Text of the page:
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Off Track Betting Lexicon

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Unit of measurement about the length of a horse's neck.


Smallest advantage a horse can win by.




Claim of foul lodged by rider, patrol judge, or other official after the running of a race. If lodged by an official, it is called an inquiry.


The sportsbook's or bookmaker's view of the chance of a competitor winning (adjusted to include a profit). The figure or fraction by which a bookmaker or totalisator offers to multiply a bettor's stake, which the bettor is entitled to receive (plus his or her own stake) if their selection wins.

Odds Against

A term to describe that the odds are greater than evens (e.g. 5 to 2), when the bookmaker's or totalisator's stake is greater than the bettor's stake. For example, a horse that is quoted at 4:1 would be odds against, because if it wins a race, the bookmaker or totalisator returns $4 for every dollar a bettor places on that horse, plus his or her original outlay.

Odds Compiler

See Oddsmaker.


A person who sets the betting odds. Note that sportsbooks or bookies don't set the odds. Most major sportsbooks use odds set by Las Vegas oddsmakers.


Odds of less than even money. This is a bet where you have to outlay more than you win. For example if a horse is two to one odds-on, you have to outlay two dollars to win one dollar and if the horse wins you collect a total of three dollars (the two dollars you bet and the one dollar you won).


The sign displayed when result is confirmed. Also a racing official.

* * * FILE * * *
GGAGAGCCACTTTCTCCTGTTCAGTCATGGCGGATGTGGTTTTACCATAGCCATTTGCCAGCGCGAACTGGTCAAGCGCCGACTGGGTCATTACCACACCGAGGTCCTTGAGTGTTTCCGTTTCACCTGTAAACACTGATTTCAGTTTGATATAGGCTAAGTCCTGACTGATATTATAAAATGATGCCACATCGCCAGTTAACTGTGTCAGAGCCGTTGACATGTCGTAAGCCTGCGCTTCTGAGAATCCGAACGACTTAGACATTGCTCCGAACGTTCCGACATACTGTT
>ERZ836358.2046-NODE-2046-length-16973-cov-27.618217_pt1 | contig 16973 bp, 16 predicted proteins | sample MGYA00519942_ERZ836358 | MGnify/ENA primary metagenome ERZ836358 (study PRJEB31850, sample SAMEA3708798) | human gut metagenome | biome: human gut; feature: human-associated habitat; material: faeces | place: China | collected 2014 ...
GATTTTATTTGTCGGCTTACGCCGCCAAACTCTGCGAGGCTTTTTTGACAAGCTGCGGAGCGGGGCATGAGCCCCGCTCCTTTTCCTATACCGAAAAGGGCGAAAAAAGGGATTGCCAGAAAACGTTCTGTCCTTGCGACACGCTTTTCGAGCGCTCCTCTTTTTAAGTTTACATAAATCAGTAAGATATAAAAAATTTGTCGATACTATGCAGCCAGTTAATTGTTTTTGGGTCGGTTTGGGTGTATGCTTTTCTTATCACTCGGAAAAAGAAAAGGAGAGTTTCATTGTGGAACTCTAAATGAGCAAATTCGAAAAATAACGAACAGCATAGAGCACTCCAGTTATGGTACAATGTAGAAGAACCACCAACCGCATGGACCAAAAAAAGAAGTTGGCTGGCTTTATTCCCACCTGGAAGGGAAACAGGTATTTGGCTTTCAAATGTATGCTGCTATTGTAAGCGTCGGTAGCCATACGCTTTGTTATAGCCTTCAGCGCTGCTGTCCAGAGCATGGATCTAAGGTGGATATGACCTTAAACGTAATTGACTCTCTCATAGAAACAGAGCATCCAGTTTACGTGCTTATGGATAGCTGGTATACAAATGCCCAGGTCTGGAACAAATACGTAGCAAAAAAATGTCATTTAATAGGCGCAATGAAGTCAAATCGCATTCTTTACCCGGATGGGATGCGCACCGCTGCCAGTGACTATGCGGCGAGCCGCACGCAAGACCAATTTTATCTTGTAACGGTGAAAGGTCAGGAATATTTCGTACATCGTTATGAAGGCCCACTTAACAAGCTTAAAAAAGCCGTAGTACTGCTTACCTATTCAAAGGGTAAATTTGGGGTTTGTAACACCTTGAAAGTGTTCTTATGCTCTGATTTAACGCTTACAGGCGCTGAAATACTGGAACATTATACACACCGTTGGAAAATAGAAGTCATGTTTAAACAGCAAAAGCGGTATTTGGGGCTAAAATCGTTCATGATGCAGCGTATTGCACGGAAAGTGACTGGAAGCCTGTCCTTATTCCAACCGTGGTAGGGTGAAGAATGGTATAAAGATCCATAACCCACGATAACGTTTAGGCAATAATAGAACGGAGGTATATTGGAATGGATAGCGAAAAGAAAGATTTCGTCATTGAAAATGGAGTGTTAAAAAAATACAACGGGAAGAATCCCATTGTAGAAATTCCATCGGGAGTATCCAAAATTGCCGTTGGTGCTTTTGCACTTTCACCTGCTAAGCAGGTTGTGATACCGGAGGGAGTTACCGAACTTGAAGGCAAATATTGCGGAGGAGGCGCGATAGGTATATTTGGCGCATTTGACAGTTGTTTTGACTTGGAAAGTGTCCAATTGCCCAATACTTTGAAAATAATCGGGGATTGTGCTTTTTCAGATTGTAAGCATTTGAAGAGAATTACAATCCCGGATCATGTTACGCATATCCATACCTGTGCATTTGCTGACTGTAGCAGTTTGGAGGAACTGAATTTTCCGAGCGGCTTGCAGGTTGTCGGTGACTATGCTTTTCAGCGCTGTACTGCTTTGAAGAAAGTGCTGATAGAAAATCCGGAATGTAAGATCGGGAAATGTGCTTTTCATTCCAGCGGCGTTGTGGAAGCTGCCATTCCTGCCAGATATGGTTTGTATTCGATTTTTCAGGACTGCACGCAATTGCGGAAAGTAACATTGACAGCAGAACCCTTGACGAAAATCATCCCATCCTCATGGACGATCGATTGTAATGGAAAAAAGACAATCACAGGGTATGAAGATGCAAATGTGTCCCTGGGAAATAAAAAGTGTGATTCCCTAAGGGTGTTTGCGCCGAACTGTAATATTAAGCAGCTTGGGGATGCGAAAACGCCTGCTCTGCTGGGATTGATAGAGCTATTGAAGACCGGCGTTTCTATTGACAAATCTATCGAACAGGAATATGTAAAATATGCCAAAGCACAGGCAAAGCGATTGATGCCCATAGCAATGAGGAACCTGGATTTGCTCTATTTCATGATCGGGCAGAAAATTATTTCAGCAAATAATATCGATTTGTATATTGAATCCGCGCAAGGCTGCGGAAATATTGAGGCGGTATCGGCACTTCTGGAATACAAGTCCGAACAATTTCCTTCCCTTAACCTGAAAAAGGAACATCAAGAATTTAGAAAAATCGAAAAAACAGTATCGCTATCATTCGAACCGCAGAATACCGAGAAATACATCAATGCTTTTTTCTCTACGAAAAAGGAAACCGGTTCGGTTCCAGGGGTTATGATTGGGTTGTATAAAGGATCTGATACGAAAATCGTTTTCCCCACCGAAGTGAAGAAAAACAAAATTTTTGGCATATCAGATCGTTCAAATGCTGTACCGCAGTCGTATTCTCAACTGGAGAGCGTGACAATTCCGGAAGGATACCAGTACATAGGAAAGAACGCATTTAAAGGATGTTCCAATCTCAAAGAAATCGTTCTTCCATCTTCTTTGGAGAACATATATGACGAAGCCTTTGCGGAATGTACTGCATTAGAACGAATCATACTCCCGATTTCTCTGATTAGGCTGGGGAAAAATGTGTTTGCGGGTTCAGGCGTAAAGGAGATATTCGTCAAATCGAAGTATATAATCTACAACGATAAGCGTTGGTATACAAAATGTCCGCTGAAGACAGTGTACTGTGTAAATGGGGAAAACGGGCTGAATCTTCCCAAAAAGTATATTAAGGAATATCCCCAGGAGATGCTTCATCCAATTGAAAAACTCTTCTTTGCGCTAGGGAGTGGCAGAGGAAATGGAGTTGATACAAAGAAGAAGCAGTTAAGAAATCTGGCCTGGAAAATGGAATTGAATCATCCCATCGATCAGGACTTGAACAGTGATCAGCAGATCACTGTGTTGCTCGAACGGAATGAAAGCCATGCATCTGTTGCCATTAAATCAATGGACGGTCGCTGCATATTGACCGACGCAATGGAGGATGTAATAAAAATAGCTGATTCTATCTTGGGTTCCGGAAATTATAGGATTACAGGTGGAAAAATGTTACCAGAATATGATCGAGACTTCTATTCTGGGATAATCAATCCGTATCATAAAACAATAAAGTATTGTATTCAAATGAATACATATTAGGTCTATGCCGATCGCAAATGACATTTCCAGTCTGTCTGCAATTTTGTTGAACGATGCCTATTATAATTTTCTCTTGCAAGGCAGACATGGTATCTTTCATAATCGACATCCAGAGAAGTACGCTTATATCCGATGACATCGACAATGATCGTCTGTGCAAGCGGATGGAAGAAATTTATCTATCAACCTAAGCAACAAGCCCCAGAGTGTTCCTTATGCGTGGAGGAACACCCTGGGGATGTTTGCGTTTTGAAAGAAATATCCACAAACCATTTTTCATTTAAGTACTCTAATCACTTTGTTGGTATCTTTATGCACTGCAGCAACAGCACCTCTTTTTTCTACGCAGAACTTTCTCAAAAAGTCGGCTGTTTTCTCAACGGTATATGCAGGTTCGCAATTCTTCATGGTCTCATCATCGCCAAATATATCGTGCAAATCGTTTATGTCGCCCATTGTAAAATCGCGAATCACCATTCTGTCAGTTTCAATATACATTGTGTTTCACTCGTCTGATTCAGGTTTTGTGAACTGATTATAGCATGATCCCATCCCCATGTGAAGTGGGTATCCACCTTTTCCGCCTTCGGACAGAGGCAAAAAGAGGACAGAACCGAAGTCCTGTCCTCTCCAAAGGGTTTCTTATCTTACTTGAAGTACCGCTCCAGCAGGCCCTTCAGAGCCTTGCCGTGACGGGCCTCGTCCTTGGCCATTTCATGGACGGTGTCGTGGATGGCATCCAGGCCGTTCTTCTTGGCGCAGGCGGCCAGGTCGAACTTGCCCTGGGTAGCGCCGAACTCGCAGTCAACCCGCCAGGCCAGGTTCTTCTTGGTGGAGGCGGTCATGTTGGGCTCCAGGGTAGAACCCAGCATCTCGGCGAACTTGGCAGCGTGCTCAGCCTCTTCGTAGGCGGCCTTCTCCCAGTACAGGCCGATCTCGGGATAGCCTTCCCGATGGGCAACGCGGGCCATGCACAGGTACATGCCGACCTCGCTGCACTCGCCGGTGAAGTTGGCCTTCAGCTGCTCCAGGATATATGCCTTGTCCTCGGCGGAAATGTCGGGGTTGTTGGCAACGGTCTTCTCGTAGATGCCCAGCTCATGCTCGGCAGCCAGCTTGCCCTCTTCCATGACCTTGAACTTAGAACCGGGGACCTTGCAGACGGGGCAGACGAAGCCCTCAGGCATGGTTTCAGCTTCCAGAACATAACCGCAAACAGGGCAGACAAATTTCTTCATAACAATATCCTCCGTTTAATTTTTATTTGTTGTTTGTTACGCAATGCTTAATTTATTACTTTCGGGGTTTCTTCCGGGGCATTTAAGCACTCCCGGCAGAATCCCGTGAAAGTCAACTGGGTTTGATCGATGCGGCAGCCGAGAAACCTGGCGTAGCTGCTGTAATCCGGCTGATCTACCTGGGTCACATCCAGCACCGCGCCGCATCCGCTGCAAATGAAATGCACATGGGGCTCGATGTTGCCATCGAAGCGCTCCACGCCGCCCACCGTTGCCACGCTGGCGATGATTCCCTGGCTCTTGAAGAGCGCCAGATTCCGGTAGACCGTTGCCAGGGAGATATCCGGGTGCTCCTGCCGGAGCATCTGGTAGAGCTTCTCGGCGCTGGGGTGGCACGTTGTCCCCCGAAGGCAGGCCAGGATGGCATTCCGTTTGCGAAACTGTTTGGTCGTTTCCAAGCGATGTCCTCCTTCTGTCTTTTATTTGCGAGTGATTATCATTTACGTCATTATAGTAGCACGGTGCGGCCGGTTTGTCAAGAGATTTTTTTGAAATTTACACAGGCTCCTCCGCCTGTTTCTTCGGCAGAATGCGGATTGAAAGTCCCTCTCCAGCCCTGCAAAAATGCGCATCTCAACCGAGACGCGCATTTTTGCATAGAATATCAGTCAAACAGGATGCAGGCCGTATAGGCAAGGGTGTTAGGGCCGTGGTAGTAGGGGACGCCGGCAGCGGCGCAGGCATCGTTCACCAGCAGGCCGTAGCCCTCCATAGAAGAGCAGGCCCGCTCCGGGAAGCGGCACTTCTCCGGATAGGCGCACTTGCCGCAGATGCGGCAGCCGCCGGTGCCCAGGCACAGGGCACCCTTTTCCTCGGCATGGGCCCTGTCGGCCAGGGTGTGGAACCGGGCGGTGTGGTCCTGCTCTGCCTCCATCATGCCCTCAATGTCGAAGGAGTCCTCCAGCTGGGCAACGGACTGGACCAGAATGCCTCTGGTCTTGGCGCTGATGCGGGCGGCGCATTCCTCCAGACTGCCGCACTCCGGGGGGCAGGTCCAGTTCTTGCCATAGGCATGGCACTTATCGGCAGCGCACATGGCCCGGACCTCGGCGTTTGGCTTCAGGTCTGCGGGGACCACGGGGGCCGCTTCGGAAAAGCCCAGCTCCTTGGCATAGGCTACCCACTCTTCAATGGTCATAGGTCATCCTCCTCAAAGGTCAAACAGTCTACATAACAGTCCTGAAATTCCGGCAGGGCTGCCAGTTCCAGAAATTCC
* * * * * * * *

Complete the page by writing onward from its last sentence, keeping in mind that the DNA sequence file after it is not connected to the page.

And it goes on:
Off-Track Betting

Wagering at legalized betting outlets.

On the Board

Finishing among the first three.

On the Nose

Betting a horse to win only.


The money a bettor wagers is called his or her outlay.

Out of the Money

A horse that finishes worse than third.


A horse that is not expected to win. An outsider is usually quoted at the highest odds.


Where the book results in a loss for the bookmaker.


A horse going off at higher odds than it appears to warrant, based on its past performances.

Overnight Race

A race in which entries close a specific number of hours before running (such as 48 hours), as opposed to a stakes race for which nominations close weeks and sometimes months in advance.

Over the Top

When a horse is considered to have reached its peak for that season.


Surplus weight carried by a horse when the rider cannot make the assigned weight.

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Parimutuel betting (French for mutual betting) is a betting system in which all bets of a particular type are placed together in a pool; taxes and a house take are removed, and payoff odds are calculated by sharing the pool among all placed bets.

The parimutuel system was invented by Parisian perfume maker Pierre Oller in 1865 when asked by a bookmaker friend to devise a fair system for bettors which guarantees a fixed profit for the bookmaker.

The large amount of calculation involved in this system led to the invention of a specialized mechanical calculating machine known as a totalisator, "automatic totalisator" or "tote board".

The first was installed at Ellerslie Racecouse in Auckland, New Zealand on 1913. Since then totalisators came into widespread use at race courses throughout the world. The first totalisator in the US as installed at Arlington Park, near Chicago, Illinois in 1933.

The parimutuel system is used in gambling on horse racing, greyhound racing, jai alai, and all sporting events of relatively short duration in which participants finish in a ranked order.

A modified parimutuel system is also used in some lottery games such as Lotto South.

Parimutuel gambling is frequently state-regulated, and offered in many places where gambling is otherwise illegal. Parimutuel gambling is often also offered at OTB facilities, where players may bet on the events without actually being present to observe them in person.

Parimutuel betting differs from fixed odds betting in that the final payout is not determined until the pool is closed - in fixed odds betting, the payout is agreed at the time the bet is sold.